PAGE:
November 05, 2010

Cherokee play adapted into Oklahoma!

Q&A:  Native American Theater and Lynn RiggsThe Cherokee playwright Lynn Riggs (1899–1954) was the only Native American dramatist writing for the Broadway stage during the beginning of the 20th century. As a child of the Cherokee Nation, Riggs (above) witnessed the social, legal and cultural changes of his community when, in 1907, Indian Territory became Oklahoma. This childhood experience inspired “Green Grow the Lilacs,” a Pulitzer-Prize nominated drama that was later adapted into the hit musical “Oklahoma!”

On Wednesday, Nov. 17 and Thursday, Nov. 18, the National Museum of the American Indian will host a production of “Green Grow the Lilacs” by the U.S. Naval Academy’s theater troupe, the Masqueraders. Dr. Christy Stanlake, a scholar in Native American theater and director of the Masqueraders, recently spoke with NMAI about how she first learned of Riggs’ work, her students’ reactions to the play and what she hopes her audience will take away from the performances.

Why did you choose to stage this particular play?

I’ve been interested in Riggs for a long time, and the play of his that I really want to direct one day is The Cherokee Night, an amazing, powerful play. Of course, because I direct the USNA theatre program, my play selection is also shaped by our particular audience, an audience that is too young to really understand the more controversial scenes in The Cherokee Night. I chose Green Grow the Lilacs because it appears to be such a “mainstream” play; nevertheless, it includes Native dramaturgical elements that are challenging, highly philosophical, and dramatically haunting.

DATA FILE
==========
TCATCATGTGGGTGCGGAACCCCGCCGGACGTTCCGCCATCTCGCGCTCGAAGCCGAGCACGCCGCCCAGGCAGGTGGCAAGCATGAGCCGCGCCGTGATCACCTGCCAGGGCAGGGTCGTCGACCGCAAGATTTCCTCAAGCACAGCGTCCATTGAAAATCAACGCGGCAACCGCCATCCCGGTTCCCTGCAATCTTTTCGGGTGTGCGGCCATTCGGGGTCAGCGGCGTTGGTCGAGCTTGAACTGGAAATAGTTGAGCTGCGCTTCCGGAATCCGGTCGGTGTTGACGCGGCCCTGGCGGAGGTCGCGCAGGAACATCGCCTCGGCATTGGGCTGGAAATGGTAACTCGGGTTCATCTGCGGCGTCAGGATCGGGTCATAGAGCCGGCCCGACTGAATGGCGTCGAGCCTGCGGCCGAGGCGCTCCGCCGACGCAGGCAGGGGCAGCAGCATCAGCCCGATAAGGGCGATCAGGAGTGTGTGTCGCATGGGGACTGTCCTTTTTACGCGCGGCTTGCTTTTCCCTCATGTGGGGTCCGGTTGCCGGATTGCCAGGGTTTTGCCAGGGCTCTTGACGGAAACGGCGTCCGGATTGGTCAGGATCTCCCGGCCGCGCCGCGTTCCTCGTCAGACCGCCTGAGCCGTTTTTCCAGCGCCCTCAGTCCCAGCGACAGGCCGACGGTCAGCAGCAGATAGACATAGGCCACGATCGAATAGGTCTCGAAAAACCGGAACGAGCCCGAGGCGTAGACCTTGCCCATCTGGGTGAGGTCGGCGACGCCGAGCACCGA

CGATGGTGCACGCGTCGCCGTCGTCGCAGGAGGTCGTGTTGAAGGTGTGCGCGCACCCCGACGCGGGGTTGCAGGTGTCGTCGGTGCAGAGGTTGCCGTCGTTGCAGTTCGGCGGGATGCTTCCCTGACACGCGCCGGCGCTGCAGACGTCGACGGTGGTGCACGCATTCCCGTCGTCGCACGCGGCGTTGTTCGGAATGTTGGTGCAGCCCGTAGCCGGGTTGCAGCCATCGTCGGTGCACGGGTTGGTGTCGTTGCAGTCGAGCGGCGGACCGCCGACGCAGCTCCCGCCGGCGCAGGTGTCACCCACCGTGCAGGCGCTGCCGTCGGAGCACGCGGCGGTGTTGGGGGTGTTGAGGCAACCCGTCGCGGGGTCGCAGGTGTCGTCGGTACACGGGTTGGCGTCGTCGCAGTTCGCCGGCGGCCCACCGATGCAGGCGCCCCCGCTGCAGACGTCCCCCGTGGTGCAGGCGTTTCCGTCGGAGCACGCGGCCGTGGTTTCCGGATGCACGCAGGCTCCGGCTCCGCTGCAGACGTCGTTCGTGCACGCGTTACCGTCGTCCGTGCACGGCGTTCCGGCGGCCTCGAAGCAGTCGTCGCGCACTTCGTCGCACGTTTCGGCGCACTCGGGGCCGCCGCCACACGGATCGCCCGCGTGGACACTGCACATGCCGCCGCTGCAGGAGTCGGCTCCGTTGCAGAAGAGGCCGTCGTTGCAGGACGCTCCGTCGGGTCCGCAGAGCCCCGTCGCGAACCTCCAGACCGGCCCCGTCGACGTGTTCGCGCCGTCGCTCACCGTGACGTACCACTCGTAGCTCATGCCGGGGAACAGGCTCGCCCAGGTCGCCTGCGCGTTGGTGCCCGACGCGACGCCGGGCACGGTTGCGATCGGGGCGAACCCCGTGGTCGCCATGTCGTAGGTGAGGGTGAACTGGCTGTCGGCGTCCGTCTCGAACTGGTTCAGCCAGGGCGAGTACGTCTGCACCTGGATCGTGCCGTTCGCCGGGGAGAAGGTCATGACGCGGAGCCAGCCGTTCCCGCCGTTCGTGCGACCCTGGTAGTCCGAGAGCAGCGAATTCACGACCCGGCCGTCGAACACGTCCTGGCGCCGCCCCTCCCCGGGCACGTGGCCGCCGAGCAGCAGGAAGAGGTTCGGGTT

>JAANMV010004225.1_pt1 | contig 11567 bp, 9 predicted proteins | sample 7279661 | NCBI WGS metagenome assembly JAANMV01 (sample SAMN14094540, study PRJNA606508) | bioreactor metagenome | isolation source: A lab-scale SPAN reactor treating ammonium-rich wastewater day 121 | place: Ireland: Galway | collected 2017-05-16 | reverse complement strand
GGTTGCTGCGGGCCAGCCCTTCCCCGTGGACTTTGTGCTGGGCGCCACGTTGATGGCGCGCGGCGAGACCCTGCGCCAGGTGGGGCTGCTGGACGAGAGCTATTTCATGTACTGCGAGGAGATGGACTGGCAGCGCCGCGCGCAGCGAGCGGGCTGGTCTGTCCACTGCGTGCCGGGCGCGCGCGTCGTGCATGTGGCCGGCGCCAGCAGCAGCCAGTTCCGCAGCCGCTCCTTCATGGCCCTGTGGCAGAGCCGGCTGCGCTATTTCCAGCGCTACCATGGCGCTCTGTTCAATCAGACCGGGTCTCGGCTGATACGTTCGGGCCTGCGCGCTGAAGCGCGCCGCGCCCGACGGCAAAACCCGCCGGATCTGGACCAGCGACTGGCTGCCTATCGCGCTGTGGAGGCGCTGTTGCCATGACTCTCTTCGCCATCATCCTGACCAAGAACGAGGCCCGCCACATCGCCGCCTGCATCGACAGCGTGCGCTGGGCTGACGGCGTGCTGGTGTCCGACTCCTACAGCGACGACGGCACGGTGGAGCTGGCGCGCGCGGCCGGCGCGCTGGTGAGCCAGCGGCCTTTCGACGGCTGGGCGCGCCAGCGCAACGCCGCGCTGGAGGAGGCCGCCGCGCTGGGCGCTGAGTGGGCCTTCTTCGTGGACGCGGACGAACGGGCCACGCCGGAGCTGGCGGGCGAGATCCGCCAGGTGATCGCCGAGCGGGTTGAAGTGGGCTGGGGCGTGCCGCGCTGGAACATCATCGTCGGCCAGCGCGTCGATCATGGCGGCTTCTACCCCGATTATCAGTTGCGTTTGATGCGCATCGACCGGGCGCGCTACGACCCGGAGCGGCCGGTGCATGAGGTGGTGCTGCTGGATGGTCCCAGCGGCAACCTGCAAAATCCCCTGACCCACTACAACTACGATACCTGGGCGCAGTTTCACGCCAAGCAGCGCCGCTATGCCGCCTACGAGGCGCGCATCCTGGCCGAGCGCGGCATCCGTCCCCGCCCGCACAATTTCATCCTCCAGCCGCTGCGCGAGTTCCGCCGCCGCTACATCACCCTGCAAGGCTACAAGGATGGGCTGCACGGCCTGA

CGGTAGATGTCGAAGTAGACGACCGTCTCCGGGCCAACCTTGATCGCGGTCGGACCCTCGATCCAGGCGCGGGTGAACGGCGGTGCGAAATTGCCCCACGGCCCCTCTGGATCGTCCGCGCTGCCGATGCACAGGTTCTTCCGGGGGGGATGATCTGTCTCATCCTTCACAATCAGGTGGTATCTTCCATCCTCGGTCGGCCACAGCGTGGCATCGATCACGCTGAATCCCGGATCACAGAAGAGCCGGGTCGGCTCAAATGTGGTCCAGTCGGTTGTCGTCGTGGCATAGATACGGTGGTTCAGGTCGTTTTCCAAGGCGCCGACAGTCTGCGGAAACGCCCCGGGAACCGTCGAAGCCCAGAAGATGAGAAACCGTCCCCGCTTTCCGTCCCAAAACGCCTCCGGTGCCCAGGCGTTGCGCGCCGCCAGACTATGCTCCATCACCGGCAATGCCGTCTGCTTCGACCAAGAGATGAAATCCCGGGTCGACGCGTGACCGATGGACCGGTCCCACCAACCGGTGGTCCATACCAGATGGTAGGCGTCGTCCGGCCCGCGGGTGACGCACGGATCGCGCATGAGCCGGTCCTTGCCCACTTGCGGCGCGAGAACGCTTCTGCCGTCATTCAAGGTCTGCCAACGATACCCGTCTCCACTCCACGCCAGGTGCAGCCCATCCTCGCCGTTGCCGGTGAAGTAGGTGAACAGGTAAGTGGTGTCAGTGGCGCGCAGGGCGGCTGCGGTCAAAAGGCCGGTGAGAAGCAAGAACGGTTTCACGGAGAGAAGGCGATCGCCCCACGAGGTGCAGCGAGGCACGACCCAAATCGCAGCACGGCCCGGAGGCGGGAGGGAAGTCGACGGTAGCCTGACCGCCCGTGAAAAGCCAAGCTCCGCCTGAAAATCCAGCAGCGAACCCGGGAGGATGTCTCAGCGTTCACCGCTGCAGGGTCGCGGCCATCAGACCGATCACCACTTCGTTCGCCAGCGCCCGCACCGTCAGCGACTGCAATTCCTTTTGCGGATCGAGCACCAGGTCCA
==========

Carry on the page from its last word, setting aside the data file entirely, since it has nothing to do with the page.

For almost eighty years, this play has been produced as if it harbors no Native presence, but if you really look at the script, you see characters asserting Native American intellectual traditions, people surviving despite overwhelming political changes, and ceremonial actions relating people to one another and the land around them. This is the beauty of Riggs’ writing. He introduced a Native theatrical language onto the Broadway stage when most portrayals of Native people were pure stereotype. He gave the American Theatre an element of Native dramaturgy, which we are just now beginning to see and celebrate. As far as I know, this is one of if not the only, staging of Riggs’s Green Grow the Lilacs to use Native American theatrical staging practices, but I am certain that this sort of interpretation of his plays is going to grow to be the norm.
Comment:  For more on Cherokee plays, see Cherokees Revise Museum and Play and Cherokee Play About Warrior Woman.

1 comment:

Anonymous said...

Great information! I’ve been looking for something like this for a while now. Thanks!